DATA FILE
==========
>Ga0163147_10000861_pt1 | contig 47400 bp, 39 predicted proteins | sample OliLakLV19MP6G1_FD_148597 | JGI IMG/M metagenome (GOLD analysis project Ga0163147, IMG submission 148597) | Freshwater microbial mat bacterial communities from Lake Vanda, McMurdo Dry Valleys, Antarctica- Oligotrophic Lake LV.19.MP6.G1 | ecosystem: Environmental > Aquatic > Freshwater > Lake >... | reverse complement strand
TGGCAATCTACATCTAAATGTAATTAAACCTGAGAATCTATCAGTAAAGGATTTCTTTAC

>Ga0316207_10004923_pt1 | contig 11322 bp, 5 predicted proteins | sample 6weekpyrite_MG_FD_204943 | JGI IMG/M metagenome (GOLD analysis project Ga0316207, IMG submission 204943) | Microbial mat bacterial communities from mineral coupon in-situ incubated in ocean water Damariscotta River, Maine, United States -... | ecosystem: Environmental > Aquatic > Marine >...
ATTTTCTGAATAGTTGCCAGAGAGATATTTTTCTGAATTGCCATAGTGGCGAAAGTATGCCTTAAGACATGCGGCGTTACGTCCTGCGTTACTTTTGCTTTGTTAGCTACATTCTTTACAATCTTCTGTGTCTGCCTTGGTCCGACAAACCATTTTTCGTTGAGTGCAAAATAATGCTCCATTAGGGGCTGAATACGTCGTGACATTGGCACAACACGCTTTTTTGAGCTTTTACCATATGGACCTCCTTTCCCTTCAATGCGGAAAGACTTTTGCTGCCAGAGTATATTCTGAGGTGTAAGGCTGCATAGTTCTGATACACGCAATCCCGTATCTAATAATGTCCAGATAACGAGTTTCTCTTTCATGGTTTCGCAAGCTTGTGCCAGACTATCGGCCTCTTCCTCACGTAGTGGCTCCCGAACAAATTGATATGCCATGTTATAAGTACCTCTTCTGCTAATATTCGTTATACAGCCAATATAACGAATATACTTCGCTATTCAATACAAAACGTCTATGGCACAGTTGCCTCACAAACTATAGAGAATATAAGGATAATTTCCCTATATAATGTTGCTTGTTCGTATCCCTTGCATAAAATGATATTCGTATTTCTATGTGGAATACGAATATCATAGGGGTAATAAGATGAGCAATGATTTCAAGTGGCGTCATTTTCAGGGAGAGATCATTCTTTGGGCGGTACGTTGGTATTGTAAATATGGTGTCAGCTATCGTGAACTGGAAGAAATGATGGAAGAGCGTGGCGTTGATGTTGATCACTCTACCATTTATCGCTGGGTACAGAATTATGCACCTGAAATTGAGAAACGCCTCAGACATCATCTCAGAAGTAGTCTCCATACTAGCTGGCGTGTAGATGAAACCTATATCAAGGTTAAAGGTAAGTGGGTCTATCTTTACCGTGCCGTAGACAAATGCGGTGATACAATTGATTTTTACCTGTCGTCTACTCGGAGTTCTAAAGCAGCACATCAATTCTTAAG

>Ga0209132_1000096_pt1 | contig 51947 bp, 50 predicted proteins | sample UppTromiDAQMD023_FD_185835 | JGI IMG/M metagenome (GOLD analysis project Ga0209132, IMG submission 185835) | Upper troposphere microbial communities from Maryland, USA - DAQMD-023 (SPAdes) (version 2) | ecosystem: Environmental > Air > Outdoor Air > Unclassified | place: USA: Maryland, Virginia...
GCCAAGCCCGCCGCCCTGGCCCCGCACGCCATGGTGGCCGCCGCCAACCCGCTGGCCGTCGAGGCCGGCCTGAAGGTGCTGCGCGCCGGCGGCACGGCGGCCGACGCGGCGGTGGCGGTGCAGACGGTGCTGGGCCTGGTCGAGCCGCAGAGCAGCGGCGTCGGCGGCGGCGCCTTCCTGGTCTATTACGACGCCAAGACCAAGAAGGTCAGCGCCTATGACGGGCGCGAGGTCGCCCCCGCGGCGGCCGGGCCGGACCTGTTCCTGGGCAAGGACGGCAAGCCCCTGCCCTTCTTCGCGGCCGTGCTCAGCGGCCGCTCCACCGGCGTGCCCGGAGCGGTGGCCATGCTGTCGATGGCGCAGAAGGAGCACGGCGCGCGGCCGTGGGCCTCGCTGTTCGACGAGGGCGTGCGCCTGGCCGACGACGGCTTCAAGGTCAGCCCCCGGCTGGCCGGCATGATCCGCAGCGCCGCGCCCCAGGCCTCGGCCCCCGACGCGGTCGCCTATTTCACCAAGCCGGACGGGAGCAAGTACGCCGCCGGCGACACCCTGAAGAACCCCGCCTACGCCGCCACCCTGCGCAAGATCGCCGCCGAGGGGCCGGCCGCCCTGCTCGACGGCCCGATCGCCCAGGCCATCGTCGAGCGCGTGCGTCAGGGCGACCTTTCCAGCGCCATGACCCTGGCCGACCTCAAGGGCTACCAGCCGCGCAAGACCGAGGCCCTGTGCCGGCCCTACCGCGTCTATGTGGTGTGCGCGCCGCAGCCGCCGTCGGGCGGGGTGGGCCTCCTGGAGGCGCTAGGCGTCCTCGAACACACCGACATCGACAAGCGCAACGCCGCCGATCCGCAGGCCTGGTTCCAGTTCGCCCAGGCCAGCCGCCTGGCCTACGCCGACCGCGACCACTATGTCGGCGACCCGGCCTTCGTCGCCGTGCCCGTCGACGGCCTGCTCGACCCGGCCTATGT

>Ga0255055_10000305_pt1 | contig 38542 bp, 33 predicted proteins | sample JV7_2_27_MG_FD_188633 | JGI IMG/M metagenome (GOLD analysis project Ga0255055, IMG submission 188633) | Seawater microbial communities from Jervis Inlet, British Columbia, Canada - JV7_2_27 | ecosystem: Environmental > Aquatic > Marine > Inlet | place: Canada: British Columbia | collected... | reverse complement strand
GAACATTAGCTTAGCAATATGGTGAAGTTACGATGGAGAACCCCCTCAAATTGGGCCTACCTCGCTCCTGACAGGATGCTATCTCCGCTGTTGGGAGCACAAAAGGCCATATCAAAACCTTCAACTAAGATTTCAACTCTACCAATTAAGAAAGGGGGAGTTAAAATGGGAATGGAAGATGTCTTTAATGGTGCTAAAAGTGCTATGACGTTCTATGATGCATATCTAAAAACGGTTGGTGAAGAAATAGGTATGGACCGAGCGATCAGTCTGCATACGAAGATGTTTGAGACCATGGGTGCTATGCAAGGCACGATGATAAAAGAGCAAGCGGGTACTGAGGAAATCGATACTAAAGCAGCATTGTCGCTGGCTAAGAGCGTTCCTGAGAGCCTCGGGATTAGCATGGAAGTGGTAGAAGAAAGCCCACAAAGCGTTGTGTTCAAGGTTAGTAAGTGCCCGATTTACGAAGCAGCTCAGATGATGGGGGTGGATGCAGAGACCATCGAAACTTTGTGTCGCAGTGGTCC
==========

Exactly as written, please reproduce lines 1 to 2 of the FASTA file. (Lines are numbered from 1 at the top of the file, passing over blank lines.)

>Ga0163147_10000861_pt1 | contig 47400 bp, 39 predicted proteins | sample OliLakLV19MP6G1_FD_148597 | JGI IMG/M metagenome (GOLD analysis project Ga0163147, IMG submission 148597) | Freshwater microbial mat bacterial communities from Lake Vanda, McMurdo Dry Valleys, Antarctica- Oligotrophic Lake LV.19.MP6.G1 | ecosystem: Environmental > Aquatic > Freshwater > Lake >... | reverse complement strand
TGGCAATCTACATCTAAATGTAATTAAACCTGAGAATCTATCAGTAAAGGATTTCTTTAC